Primary Care Costs Explained

Carbon Health Editorial Team
January 5, 2022
5 mins

At Carbon Health, we believe that an important element of delivering compassionate, convenient care is making our pricing transparent and our billing easy to understand. As your healthcare partner, we’re always here to help you understand medical costs, including what your insurance will and won’t cover — with no surprises and no additional fees. 

In this post, we’re answering some commonly asked questions about our prices and insurance partnerships, to help you make informed decisions about your health.

+ How do co-pays and deductibles work? 

No matter what type of insurance you have, you will likely have to pay some co-pays and deductibles, based on your plan benefits. 

Co-pays A co-pay (short for “co-payment”) is a fixed amount you will be responsible for paying for medical services that your insurer covers. The remaining balance is covered by your insurance company. Co-pays often vary for different services within the same plans. For example, co-pays for standard doctor visits are typically lower than those for visits to specialists.

Deductibles — A deductible is a fixed amount you must pay each year before your health insurance begins to cover the costs. After meeting your deductible amount, you will typically pay a certain percentage of costs, or a co-pay, for services that are covered by the plan. 

In general, plans that charge lower monthly premiums have higher co-pays and higher deductibles, while plans that charge higher monthly premiums have lower co-pays and lower deductibles. Choosing between these two plan types is frequently a matter of considering your typical health needs in a year and then calculating which plan makes the most sense. 

To get your specific co-pay cost amount for a Carbon Health visit, we’ll need to see your insurance card and verify your insurance coverage and benefits. We recommend that you call the member services number on the back of your insurance card and ask about coverage and co-pay amounts. 

+ What is an out-of-pocket cost?

An out-of-pocket cost is the amount of money you are required to pay for healthcare services. 

There are three primary reasons you would have to pay money out-of-pocket. 

When you haven’t yet met your deductible — You will typically pay out-of-pocket costs for services until you meet your insurance plan’s deductible.

When you need services your insurance plan doesn’t cover — Some procedures may not be covered by your insurance plan (or may be covered only a certain number of times — for example, one Pap smear per calendar year); when this is the case, you will be responsible for the full cost.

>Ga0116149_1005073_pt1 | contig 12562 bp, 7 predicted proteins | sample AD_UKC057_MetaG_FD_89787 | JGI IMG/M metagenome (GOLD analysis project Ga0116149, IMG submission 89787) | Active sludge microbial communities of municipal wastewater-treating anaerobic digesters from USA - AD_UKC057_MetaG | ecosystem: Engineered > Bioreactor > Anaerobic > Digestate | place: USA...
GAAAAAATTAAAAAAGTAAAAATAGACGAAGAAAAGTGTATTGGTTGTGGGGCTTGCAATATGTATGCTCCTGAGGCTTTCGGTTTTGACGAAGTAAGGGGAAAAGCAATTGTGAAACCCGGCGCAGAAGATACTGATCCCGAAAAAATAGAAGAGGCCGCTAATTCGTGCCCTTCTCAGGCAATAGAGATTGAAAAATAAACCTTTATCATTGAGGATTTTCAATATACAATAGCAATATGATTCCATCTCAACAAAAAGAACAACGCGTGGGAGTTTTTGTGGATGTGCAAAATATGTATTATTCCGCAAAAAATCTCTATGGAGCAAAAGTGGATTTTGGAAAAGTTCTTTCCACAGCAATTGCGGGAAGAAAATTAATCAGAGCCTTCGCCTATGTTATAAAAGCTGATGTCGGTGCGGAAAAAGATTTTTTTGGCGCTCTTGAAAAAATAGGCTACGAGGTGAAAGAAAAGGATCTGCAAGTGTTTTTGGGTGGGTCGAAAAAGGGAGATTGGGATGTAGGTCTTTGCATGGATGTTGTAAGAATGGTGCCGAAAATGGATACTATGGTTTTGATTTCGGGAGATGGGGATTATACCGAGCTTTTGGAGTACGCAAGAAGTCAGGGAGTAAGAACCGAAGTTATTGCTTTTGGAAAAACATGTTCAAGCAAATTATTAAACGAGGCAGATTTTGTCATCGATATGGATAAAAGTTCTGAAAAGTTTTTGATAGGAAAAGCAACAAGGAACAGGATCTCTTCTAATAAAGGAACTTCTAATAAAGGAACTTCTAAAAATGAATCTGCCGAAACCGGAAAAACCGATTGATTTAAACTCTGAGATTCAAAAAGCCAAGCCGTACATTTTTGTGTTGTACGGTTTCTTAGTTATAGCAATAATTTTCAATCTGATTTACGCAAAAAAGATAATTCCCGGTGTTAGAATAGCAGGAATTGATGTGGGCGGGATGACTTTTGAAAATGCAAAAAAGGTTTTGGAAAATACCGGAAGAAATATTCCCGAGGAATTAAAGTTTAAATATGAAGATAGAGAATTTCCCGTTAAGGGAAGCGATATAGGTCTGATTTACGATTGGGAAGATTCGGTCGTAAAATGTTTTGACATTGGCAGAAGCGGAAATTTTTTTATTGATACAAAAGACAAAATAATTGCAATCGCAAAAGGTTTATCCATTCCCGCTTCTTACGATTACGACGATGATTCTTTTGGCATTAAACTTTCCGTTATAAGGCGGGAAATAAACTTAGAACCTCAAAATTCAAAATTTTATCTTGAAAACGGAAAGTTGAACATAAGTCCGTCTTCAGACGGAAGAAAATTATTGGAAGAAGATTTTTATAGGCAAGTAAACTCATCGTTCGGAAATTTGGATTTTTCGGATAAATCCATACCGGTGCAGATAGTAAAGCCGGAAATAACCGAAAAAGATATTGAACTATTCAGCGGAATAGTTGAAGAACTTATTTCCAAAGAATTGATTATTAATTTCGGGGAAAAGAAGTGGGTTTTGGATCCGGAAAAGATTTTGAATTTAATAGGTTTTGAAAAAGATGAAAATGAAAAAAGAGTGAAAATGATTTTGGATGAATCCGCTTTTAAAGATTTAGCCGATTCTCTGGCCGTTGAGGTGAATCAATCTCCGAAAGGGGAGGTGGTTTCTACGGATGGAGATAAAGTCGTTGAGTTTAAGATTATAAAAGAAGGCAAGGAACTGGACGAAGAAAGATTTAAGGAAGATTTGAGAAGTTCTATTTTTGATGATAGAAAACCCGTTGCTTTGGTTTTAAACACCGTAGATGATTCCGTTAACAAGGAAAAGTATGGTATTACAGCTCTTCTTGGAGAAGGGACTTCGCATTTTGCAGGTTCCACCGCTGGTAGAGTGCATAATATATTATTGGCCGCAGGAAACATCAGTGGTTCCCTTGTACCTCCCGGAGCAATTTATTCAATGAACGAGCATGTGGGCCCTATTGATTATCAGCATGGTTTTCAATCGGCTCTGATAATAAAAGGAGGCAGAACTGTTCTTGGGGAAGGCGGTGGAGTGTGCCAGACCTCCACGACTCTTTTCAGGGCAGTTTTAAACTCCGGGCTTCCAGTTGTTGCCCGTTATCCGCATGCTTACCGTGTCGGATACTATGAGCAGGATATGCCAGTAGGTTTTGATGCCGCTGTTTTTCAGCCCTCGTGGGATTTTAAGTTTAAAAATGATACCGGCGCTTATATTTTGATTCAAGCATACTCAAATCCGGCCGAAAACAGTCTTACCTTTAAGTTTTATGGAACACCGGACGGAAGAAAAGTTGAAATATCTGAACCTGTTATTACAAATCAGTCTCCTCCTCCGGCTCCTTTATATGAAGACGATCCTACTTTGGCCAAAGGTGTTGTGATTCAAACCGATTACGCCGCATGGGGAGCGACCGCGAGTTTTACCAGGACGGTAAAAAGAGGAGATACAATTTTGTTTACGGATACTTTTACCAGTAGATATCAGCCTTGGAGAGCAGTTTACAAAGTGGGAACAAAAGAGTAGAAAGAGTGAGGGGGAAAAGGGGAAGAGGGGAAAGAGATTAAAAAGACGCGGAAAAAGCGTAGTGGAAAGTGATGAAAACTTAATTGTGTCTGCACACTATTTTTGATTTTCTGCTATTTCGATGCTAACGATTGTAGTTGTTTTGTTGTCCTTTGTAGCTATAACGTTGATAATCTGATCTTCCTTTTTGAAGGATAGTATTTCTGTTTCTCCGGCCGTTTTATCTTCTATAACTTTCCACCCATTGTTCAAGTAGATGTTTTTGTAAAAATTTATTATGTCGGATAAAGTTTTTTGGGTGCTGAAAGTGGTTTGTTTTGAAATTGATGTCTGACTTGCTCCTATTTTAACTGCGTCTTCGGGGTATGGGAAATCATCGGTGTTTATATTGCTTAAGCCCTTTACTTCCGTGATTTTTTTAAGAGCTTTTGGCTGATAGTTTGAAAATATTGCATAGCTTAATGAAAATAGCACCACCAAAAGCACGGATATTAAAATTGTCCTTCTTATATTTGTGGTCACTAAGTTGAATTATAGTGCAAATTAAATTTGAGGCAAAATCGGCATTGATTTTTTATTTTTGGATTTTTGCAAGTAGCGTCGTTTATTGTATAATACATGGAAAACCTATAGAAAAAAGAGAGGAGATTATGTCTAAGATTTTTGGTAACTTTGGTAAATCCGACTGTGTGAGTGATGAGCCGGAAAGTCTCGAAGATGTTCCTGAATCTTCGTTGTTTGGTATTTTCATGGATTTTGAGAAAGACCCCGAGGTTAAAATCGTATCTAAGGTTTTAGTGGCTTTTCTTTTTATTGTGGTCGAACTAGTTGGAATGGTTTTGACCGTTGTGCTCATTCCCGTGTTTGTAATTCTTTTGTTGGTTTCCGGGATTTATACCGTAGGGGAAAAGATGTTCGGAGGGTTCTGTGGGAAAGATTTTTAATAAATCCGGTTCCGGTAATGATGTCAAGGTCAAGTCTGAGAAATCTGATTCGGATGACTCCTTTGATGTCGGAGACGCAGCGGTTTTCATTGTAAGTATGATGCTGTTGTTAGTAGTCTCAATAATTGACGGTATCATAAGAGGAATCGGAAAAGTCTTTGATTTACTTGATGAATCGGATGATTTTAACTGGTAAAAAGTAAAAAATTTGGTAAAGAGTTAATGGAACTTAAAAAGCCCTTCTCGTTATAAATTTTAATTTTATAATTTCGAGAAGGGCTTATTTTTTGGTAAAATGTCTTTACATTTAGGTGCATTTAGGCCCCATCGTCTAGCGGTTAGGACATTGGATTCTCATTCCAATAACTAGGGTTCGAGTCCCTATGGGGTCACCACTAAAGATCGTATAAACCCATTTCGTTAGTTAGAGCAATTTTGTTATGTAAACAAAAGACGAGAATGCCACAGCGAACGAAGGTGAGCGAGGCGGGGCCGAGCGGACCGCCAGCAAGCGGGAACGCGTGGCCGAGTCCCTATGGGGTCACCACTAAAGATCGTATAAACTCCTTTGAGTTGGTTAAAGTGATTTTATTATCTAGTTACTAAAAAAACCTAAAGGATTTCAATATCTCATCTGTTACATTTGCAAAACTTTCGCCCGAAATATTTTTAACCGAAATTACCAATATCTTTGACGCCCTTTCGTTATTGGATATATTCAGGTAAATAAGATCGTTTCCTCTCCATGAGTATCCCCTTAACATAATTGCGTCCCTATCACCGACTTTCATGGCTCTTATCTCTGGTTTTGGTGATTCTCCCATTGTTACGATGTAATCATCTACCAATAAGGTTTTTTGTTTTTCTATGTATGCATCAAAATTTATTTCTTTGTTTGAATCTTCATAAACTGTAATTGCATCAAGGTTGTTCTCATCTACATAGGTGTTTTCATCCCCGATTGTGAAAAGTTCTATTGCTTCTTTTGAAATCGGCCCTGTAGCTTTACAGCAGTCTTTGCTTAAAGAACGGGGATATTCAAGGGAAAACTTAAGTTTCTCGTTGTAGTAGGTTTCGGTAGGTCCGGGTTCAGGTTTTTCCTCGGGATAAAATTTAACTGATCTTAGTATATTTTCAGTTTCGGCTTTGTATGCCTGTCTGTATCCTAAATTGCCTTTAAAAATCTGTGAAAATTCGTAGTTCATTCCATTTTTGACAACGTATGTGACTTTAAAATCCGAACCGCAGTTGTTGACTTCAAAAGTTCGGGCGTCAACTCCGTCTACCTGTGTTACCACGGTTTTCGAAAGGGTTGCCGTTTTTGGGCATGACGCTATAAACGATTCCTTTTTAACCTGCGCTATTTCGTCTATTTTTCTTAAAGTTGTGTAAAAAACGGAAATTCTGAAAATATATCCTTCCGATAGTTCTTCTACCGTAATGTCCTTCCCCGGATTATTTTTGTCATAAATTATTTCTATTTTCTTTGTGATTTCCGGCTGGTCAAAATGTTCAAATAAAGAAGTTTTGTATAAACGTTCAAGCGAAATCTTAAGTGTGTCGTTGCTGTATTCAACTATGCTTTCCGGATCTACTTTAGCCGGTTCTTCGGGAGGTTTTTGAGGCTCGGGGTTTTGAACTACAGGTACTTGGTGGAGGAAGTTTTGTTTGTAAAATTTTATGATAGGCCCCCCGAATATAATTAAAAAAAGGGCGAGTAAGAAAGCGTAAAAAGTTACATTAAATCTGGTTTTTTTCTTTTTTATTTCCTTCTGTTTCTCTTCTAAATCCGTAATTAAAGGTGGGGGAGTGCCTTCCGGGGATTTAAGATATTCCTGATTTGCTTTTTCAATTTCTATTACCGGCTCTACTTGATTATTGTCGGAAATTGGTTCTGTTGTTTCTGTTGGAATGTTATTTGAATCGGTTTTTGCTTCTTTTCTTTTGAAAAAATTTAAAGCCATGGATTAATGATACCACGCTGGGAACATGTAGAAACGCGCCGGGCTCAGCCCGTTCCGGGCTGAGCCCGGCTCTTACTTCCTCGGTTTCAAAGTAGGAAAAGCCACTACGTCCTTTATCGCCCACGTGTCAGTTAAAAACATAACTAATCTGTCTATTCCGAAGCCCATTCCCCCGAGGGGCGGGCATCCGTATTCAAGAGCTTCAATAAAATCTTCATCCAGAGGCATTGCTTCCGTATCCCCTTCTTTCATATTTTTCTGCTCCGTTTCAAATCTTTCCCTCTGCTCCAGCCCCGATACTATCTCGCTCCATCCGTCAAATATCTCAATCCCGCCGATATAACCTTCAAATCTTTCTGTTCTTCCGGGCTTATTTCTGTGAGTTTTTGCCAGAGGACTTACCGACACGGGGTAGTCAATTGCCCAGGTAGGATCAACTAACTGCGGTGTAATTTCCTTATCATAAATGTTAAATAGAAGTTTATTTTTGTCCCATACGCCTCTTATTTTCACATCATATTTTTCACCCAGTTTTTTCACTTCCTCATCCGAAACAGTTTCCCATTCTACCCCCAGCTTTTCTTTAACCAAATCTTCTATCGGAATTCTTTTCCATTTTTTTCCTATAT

When you don’t have insurance — If you don’t have insurance coverage, costs are your responsibility and are considered out-of-pocket. However, there are certain financial assistance programs that may be available to you, to help you pay for healthcare expenses. The Affordable Care Act provides consumers with subsidies (premium tax credits) that lower the cost of healthcare for households with incomes between 100 percent and 400 percent of the U.S. Federal Poverty Guidelines

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+ What’s the difference between an HMO and a PPO? 

Two of the most common types of managed care plans are health maintenance organizations (HMOs) and preferred provider organizations (PPOs), which are intended to help insurers lower costs while improving the quality of care that patients receive.

HMO — With an HMO plan, you always have to see your primary care provider first when you’re experiencing a health issue. If your provider is unable to treat the problem, they will refer you to an in-network specialist. Under an HMO plan, you must stay within your network of providers to receive insurance coverage. 

PPO — With a PPO plan, you can schedule an appointment with a specialist without a referral. You still have a designated network of providers, but you aren’t restricted to seeing only those providers. Instead, you may visit any healthcare provider you wish, with the understanding that there may be additional costs. 

Typically, if you stay within your network with an HMO, you can expect your insurance company to provide the maximum coverage according to your benefit plan. However, if you go outside of your network, they provide no coverage. With a PPO, you can visit doctors outside of your network and still get some coverage, with higher out-of-pocket costs than if you remained within your preferred network.

+ Which insurance carriers does Carbon Health accept?

Carbon Health has contracts with most insurance carriers, covering PPO, HMO, and Medicare Advantage plans. However, the answer to this question will differ by state. You can find a complete list of accepted insurance carriers on our website’s Insurance & Pricing page.

If you don't see your insurance carrier listed, please give your insurance provider a call to double-check. The number can be found on your plan card. Service and benefit coverage vary based on geographic location and may differ depending on whether you are seeking an urgent care or primary care visit. While Carbon Health does accept Medicare, at this time we do not accept Medicaid.

At Carbon Health, we know that cost transparency is important to our patients — and we’re here to help in any way we can. Our providers and our clinic staff are ready to listen and help you navigate your health costs. Book an appointment for an in-person or virtual visit today.



Carbon Health Editorial Team

The Carbon Health Editorial Team is a group of writers, content creators, and thought leaders who are here to empower you to take charge of your health.

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